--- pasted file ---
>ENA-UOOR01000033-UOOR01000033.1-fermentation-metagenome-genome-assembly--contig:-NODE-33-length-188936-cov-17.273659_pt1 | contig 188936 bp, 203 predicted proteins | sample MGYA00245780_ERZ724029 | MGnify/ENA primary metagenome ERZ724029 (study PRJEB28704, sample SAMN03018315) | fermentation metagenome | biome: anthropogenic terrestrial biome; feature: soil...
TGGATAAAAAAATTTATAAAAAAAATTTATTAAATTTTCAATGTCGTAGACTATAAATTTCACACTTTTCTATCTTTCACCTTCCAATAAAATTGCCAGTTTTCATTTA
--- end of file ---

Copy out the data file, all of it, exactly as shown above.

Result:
>ENA-UOOR01000033-UOOR01000033.1-fermentation-metagenome-genome-assembly--contig:-NODE-33-length-188936-cov-17.273659_pt1 | contig 188936 bp, 203 predicted proteins | sample MGYA00245780_ERZ724029 | MGnify/ENA primary metagenome ERZ724029 (study PRJEB28704, sample SAMN03018315) | fermentation metagenome | biome: anthropogenic terrestrial biome; feature: soil...
TGGATAAAAAAATTTATAAAAAAAATTTATTAAATTTTCAATGTCGTAGACTATAAATTTCACACTTTTCTATCTTTCACCTTCCAATAAAATTGCCAGTTTTCATTTA